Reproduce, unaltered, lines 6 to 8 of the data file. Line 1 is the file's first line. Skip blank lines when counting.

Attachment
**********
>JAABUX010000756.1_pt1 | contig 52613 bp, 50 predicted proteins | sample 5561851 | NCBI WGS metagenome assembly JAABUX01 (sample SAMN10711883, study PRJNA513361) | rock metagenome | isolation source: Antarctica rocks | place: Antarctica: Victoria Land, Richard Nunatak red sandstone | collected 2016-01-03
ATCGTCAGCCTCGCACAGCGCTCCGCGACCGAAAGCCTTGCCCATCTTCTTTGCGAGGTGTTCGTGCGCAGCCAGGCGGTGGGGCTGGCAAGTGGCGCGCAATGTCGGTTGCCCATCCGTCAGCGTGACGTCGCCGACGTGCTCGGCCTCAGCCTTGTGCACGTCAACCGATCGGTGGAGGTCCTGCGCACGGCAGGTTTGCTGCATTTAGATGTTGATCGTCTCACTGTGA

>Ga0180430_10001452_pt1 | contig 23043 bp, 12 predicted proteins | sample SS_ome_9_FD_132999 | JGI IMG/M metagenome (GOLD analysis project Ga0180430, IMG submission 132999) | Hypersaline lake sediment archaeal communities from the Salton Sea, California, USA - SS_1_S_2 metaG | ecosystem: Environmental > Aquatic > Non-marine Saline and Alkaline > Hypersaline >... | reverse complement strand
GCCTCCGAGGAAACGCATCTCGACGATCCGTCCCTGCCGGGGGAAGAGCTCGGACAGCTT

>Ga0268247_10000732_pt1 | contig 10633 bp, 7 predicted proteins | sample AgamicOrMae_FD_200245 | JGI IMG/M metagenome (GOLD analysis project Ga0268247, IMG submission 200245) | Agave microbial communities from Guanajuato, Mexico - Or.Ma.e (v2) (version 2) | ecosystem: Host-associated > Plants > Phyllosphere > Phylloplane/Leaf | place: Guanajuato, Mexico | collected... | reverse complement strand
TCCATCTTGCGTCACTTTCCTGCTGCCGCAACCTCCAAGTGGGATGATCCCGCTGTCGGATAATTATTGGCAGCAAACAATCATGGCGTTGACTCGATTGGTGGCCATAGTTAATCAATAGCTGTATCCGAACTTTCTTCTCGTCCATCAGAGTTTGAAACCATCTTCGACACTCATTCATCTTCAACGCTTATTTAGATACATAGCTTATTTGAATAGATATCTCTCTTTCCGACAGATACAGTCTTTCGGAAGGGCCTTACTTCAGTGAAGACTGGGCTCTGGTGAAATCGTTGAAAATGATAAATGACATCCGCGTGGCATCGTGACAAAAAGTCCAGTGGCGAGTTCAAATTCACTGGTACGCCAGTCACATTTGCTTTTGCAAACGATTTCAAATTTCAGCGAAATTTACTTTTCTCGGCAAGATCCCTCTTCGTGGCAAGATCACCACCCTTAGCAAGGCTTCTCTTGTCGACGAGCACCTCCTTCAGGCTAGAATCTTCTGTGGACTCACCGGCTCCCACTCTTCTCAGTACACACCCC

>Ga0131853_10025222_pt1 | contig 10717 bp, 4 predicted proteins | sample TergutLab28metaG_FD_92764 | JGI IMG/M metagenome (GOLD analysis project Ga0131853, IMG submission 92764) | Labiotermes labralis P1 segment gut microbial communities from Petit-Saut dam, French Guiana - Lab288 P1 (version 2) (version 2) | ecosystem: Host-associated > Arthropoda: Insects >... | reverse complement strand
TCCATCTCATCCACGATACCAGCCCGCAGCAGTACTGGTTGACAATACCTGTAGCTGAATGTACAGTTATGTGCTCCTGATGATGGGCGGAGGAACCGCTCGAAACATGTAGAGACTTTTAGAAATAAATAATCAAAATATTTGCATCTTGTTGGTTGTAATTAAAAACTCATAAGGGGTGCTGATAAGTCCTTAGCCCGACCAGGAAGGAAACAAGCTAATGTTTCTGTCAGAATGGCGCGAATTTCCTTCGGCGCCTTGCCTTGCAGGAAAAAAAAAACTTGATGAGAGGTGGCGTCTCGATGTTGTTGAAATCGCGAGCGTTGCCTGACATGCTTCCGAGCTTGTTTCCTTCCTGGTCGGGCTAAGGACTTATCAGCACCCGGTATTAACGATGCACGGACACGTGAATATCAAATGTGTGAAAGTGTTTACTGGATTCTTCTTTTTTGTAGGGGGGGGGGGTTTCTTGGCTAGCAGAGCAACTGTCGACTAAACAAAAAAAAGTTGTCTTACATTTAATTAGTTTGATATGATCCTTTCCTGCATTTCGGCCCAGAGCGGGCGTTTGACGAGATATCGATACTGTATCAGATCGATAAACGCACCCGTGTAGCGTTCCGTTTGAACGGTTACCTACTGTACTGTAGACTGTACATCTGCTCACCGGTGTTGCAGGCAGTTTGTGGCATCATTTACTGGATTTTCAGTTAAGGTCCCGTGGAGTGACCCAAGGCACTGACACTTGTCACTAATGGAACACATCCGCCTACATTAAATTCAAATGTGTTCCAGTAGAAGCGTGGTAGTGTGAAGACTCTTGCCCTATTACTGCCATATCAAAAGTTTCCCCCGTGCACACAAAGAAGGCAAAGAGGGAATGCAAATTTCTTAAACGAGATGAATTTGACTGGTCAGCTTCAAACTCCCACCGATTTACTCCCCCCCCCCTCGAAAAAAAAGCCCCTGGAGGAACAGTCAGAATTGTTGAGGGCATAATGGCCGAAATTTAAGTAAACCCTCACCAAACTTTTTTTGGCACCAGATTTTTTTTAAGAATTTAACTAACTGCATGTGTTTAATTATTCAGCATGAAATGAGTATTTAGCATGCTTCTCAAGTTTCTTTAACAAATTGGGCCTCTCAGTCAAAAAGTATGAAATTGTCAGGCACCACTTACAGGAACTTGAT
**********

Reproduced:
TCCATCTTGCGTCACTTTCCTGCTGCCGCAACCTCCAAGTGGGATGATCCCGCTGTCGGATAATTATTGGCAGCAAACAATCATGGCGTTGACTCGATTGGTGGCCATAGTTAATCAATAGCTGTATCCGAACTTTCTTCTCGTCCATCAGAGTTTGAAACCATCTTCGACACTCATTCATCTTCAACGCTTATTTAGATACATAGCTTATTTGAATAGATATCTCTCTTTCCGACAGATACAGTCTTTCGGAAGGGCCTTACTTCAGTGAAGACTGGGCTCTGGTGAAATCGTTGAAAATGATAAATGACATCCGCGTGGCATCGTGACAAAAAGTCCAGTGGCGAGTTCAAATTCACTGGTACGCCAGTCACATTTGCTTTTGCAAACGATTTCAAATTTCAGCGAAATTTACTTTTCTCGGCAAGATCCCTCTTCGTGGCAAGATCACCACCCTTAGCAAGGCTTCTCTTGTCGACGAGCACCTCCTTCAGGCTAGAATCTTCTGTGGACTCACCGGCTCCCACTCTTCTCAGTACACACCCC

>Ga0131853_10025222_pt1 | contig 10717 bp, 4 predicted proteins | sample TergutLab28metaG_FD_92764 | JGI IMG/M metagenome (GOLD analysis project Ga0131853, IMG submission 92764) | Labiotermes labralis P1 segment gut microbial communities from Petit-Saut dam, French Guiana - Lab288 P1 (version 2) (version 2) | ecosystem: Host-associated > Arthropoda: Insects >... | reverse complement strand
TCCATCTCATCCACGATACCAGCCCGCAGCAGTACTGGTTGACAATACCTGTAGCTGAATGTACAGTTATGTGCTCCTGATGATGGGCGGAGGAACCGCTCGAAACATGTAGAGACTTTTAGAAATAAATAATCAAAATATTTGCATCTTGTTGGTTGTAATTAAAAACTCATAAGGGGTGCTGATAAGTCCTTAGCCCGACCAGGAAGGAAACAAGCTAATGTTTCTGTCAGAATGGCGCGAATTTCCTTCGGCGCCTTGCCTTGCAGGAAAAAAAAAACTTGATGAGAGGTGGCGTCTCGATGTTGTTGAAATCGCGAGCGTTGCCTGACATGCTTCCGAGCTTGTTTCCTTCCTGGTCGGGCTAAGGACTTATCAGCACCCGGTATTAACGATGCACGGACACGTGAATATCAAATGTGTGAAAGTGTTTACTGGATTCTTCTTTTTTGTAGGGGGGGGGGGTTTCTTGGCTAGCAGAGCAACTGTCGACTAAACAAAAAAAAGTTGTCTTACATTTAATTAGTTTGATATGATCCTTTCCTGCATTTCGGCCCAGAGCGGGCGTTTGACGAGATATCGATACTGTATCAGATCGATAAACGCACCCGTGTAGCGTTCCGTTTGAACGGTTACCTACTGTACTGTAGACTGTACATCTGCTCACCGGTGTTGCAGGCAGTTTGTGGCATCATTTACTGGATTTTCAGTTAAGGTCCCGTGGAGTGACCCAAGGCACTGACACTTGTCACTAATGGAACACATCCGCCTACATTAAATTCAAATGTGTTCCAGTAGAAGCGTGGTAGTGTGAAGACTCTTGCCCTATTACTGCCATATCAAAAGTTTCCCCCGTGCACACAAAGAAGGCAAAGAGGGAATGCAAATTTCTTAAACGAGATGAATTTGACTGGTCAGCTTCAAACTCCCACCGATTTACTCCCCCCCCCCTCGAAAAAAAAGCCCCTGGAGGAACAGTCAGAATTGTTGAGGGCATAATGGCCGAAATTTAAGTAAACCCTCACCAAACTTTTTTTGGCACCAGATTTTTTTTAAGAATTTAACTAACTGCATGTGTTTAATTATTCAGCATGAAATGAGTATTTAGCATGCTTCTCAAGTTTCTTTAACAAATTGGGCCTCTCAGTCAAAAAGTATGAAATTGTCAGGCACCACTTACAGGAACTTGAT